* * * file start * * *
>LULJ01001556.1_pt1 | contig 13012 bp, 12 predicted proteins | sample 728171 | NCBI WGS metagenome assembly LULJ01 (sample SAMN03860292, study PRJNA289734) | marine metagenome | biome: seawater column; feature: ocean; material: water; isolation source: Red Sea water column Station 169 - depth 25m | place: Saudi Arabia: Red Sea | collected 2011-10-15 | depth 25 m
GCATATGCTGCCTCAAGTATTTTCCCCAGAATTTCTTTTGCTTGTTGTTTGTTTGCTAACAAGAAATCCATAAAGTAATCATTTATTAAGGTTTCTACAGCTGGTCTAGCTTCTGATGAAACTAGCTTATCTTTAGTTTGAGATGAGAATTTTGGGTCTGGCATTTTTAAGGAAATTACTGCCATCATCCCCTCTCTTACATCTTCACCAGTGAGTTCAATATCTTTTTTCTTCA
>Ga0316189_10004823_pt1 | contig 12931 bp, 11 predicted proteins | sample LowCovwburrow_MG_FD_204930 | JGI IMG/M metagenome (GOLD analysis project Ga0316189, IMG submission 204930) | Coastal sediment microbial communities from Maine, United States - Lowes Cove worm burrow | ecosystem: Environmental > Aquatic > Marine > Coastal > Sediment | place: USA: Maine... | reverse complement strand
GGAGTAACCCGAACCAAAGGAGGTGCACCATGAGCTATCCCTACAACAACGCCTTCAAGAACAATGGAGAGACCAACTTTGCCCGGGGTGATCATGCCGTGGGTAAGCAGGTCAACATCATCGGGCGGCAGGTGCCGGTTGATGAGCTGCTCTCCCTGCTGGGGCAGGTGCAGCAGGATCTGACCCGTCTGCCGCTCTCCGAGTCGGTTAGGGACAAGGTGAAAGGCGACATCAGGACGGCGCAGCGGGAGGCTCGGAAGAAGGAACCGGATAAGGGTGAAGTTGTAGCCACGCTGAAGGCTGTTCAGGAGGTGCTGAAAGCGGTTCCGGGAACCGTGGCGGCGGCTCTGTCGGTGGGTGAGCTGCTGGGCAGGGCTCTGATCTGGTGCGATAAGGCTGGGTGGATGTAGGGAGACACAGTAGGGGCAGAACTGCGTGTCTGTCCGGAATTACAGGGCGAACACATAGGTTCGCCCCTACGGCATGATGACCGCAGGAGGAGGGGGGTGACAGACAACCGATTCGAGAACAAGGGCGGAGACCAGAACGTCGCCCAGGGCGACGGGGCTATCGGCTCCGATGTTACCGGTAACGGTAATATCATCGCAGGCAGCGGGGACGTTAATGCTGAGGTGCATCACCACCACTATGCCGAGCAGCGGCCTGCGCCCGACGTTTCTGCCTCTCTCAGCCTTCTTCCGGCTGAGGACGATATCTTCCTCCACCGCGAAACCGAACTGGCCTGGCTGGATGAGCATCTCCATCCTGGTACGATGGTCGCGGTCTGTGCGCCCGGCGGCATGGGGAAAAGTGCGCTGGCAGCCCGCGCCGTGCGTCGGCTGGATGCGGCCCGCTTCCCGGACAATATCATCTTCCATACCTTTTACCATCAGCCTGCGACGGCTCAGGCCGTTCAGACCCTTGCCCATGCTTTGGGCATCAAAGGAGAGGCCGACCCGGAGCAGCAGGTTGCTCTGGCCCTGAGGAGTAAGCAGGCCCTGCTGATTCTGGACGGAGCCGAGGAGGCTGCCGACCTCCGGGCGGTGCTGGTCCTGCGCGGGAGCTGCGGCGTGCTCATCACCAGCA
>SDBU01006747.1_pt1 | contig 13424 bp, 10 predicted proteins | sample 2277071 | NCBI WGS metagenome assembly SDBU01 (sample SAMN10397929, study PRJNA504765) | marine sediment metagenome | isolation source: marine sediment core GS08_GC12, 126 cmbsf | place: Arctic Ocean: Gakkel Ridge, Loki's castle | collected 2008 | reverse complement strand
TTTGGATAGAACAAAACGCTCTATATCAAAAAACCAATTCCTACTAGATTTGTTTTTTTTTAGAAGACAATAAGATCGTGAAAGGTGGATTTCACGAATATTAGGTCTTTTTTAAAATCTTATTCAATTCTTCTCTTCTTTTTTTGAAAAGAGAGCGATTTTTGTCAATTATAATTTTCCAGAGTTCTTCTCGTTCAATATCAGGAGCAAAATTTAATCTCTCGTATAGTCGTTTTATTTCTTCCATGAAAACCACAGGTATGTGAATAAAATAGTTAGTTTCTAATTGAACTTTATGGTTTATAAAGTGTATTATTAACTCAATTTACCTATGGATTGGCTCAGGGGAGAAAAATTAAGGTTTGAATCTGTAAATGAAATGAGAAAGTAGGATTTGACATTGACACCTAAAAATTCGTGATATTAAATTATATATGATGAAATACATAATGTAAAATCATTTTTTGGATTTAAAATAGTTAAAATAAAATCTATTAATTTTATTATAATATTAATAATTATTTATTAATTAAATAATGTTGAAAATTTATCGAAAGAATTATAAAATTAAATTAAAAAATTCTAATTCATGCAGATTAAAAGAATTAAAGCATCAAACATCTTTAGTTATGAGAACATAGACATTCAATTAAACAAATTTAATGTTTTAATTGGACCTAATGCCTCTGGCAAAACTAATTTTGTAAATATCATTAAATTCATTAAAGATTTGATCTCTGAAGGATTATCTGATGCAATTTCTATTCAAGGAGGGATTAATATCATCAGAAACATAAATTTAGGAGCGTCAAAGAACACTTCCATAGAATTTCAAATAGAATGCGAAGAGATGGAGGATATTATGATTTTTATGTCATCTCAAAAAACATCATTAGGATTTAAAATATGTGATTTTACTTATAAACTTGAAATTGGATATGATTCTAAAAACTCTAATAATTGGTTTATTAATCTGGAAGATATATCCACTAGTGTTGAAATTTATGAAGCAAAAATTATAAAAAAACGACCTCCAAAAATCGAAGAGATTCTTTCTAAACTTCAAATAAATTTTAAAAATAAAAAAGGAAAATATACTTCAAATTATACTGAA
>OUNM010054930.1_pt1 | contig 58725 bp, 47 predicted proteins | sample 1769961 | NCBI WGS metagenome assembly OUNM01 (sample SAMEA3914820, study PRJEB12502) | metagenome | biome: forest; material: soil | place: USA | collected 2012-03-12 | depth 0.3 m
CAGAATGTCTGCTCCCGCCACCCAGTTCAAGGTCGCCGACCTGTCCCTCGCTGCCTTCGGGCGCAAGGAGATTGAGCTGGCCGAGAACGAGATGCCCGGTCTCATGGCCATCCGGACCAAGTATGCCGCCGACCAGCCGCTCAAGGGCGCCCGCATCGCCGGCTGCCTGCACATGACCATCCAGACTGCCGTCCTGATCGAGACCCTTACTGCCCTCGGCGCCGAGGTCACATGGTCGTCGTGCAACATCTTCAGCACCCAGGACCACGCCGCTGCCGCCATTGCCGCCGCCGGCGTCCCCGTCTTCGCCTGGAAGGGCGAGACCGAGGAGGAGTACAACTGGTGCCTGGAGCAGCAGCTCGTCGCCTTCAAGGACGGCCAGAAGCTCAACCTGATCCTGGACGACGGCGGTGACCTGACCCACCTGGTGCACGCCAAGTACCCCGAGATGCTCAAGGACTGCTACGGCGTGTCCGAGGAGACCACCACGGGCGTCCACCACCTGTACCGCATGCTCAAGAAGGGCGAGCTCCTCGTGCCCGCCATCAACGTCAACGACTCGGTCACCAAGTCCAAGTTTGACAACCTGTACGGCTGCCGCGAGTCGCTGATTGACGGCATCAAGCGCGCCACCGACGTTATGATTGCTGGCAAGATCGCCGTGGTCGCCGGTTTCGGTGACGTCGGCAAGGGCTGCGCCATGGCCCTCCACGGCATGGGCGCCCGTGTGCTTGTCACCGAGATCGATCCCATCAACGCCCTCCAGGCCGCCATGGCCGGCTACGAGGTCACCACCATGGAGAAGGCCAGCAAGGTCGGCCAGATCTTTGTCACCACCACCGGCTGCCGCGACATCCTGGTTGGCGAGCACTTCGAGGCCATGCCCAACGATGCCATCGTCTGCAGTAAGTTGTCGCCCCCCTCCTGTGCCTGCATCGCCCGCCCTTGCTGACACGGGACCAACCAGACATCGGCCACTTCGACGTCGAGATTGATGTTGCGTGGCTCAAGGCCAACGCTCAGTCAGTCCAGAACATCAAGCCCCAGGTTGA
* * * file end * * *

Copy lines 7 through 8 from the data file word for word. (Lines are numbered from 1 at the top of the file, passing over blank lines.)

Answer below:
>OUNM010054930.1_pt1 | contig 58725 bp, 47 predicted proteins | sample 1769961 | NCBI WGS metagenome assembly OUNM01 (sample SAMEA3914820, study PRJEB12502) | metagenome | biome: forest; material: soil | place: USA | collected 2012-03-12 | depth 0.3 m
CAGAATGTCTGCTCCCGCCACCCAGTTCAAGGTCGCCGACCTGTCCCTCGCTGCCTTCGGGCGCAAGGAGATTGAGCTGGCCGAGAACGAGATGCCCGGTCTCATGGCCATCCGGACCAAGTATGCCGCCGACCAGCCGCTCAAGGGCGCCCGCATCGCCGGCTGCCTGCACATGACCATCCAGACTGCCGTCCTGATCGAGACCCTTACTGCCCTCGGCGCCGAGGTCACATGGTCGTCGTGCAACATCTTCAGCACCCAGGACCACGCCGCTGCCGCCATTGCCGCCGCCGGCGTCCCCGTCTTCGCCTGGAAGGGCGAGACCGAGGAGGAGTACAACTGGTGCCTGGAGCAGCAGCTCGTCGCCTTCAAGGACGGCCAGAAGCTCAACCTGATCCTGGACGACGGCGGTGACCTGACCCACCTGGTGCACGCCAAGTACCCCGAGATGCTCAAGGACTGCTACGGCGTGTCCGAGGAGACCACCACGGGCGTCCACCACCTGTACCGCATGCTCAAGAAGGGCGAGCTCCTCGTGCCCGCCATCAACGTCAACGACTCGGTCACCAAGTCCAAGTTTGACAACCTGTACGGCTGCCGCGAGTCGCTGATTGACGGCATCAAGCGCGCCACCGACGTTATGATTGCTGGCAAGATCGCCGTGGTCGCCGGTTTCGGTGACGTCGGCAAGGGCTGCGCCATGGCCCTCCACGGCATGGGCGCCCGTGTGCTTGTCACCGAGATCGATCCCATCAACGCCCTCCAGGCCGCCATGGCCGGCTACGAGGTCACCACCATGGAGAAGGCCAGCAAGGTCGGCCAGATCTTTGTCACCACCACCGGCTGCCGCGACATCCTGGTTGGCGAGCACTTCGAGGCCATGCCCAACGATGCCATCGTCTGCAGTAAGTTGTCGCCCCCCTCCTGTGCCTGCATCGCCCGCCCTTGCTGACACGGGACCAACCAGACATCGGCCACTTCGACGTCGAGATTGATGTTGCGTGGCTCAAGGCCAACGCTCAGTCAGTCCAGAACATCAAGCCCCAGGTTGA